Many governments make decisions based on poor-quality evidence
Government officials frequently make important decisions which impact the livelihood and wellbeing of their constituents. Despite this, many officials are unable to base their decisions in evidence.
In our experience, officials understand the benefits of evidence-based decision making yet lack good systems to collect that evidence. For instance, a government official from a West African State recently explained to us how he has no system to understand what is happening in the school he can see from his third floor office building, let alone schools in the far reaches of the state. Without good information on schools, this official is unable to pinpoint the challenges, implement solutions, or effectively hold people accountable.
Digital data systems are cheaper, faster and more accurate than traditional methods
Due to recent advancements in technology, digital data and monitoring systems are the obvious choice for governments. Driven by the low cost of scaling, digital data systems are relatively cheap to rollout. This is especially so when considering the cost of the monitoring system relative to the cost of providing the service which needs monitoring. For example the annual cost of delivering an immunization program can exceed one hundred million dollars, the cost of a new data and monitoring system is merely a fraction of this amount.
Not only are digital systems cheaper, significant value comes from their ability to rapidly collect highly accurate and validated data.
Digital data systems have contributed to rapid transformations
Some countries, including Peru and Minas Gerais (Brazil) have developed digital data and monitoring systems which give officials and managers close to real-time insight into their systems.
In Peru, independent monitors visited a large sample of schools monthly to collect data on basic inputs such as infrastructure and student and faculty attendance, which was made publicly available online. This system contributed to improvements in head teacher attendance from 85% to 95% in less than two years.
In Minas Gerais, monitors collected data on the performance of each region, school and student. The data was compiled in an online database which improved accountability and supported decision making, contributing to a 37 percentage point increase in 8th grade reading levels in four years.
Collecting the right data is critical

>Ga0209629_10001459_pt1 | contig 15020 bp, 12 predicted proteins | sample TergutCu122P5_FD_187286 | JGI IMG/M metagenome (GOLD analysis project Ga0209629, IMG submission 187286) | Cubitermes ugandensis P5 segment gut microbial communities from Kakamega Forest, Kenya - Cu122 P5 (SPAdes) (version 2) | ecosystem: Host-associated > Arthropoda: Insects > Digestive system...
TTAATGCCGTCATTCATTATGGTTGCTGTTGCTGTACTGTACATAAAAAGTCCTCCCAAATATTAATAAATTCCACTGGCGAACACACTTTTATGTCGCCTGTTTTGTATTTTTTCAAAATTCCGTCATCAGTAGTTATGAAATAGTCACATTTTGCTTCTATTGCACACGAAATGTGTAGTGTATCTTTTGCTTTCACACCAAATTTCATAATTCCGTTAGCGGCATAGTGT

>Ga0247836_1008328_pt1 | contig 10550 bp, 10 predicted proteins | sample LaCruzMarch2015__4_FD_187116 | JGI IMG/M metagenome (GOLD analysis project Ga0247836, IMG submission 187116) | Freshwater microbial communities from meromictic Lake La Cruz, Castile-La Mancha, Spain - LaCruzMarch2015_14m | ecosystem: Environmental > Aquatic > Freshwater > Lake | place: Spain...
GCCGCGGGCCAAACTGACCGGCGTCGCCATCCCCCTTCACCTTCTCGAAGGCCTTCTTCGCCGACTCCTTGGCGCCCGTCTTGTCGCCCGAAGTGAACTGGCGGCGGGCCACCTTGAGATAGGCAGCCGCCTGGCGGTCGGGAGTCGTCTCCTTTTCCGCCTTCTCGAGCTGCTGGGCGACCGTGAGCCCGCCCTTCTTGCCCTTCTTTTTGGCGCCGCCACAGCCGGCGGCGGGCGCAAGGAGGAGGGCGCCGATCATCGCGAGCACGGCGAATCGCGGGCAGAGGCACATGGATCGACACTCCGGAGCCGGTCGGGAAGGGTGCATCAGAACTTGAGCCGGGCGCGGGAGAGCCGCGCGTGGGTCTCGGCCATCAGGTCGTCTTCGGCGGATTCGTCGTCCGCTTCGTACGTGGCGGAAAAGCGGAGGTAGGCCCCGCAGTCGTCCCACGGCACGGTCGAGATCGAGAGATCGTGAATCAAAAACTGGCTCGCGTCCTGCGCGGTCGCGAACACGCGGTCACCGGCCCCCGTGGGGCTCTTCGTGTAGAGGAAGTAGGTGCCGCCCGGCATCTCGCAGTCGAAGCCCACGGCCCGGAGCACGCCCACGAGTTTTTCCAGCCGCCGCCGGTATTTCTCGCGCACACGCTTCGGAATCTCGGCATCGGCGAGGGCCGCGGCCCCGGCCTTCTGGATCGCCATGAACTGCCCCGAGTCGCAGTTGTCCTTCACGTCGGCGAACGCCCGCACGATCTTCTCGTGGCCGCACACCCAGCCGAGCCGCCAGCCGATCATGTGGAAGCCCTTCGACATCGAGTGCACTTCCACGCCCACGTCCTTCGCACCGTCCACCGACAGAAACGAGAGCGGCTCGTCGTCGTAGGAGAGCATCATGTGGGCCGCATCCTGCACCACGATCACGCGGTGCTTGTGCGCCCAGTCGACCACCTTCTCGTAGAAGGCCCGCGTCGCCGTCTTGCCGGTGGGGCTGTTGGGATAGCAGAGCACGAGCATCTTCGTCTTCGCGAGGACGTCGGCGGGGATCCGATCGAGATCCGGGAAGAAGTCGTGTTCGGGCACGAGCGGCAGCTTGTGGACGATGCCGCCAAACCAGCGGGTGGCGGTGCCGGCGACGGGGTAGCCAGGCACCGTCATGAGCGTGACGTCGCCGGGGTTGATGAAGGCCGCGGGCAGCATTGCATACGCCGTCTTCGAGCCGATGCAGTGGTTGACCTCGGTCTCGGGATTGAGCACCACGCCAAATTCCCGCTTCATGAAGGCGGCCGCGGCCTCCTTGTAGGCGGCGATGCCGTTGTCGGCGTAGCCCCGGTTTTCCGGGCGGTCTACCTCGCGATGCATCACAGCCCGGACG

The most effective data systems are developed from the ground up; designed to solve specific challenges. For example in Punjab, Pakistan, the government had no way of knowing whether their immunisation outreach team was actually going into the field and immunising children. To solve this the government, with technical support from Acasus, designed a system which required individual vaccinators to report their GPS location on a low-cost smartphone each time they performed a vaccination. The data from the phones meant that the government knew in real time exactly which communities were being visited and which were not. This system contributed to an increase in immunisation coverage of more than 35 percentage points in less than three years.
The right data to collect depends on the problem that needs to be solved. Different problems will require different insights. High level data can be useful to understand system-level insights, for instance population trends. However this level of data provides limited support for day-to-day management.
To support implementation, highly-frequent granular data is required to uncover the deep insights required to manage better. This level of data helps government officials to better understand the effects of new initiatives and identify ‘bright spots’ and poor performance.
The power of granular data systems
Granular data systems provide officials with the insights they need to make better decisions and improve the livelihood and wellbeing of their constituents.
Granular data systems provide insight into:
- Cause and effect: granular data allows officials to see the impact of events in the system. This allows officials to test new programmes and initiatives, quickly and accurately understand their impact, and decide whether to carry on, modify the strategy, or stop.
- Bright spots: most systems have areas of high performance somewhere, the challenge is finding and understanding them. Granular data systems allow officials to identify these areas. Once identified, officials can learn from them, and spread the best practices to other parts of the system.
- Poor performance: most systems have areas which are yet to achieve their full potential. Granular data systems allow officials to identify these challenge areas. Once identified, support can be targeted to understand and address the challenges.
About the Author(s)
Will Anderson is the lead researcher for public-sector projects at Acasus.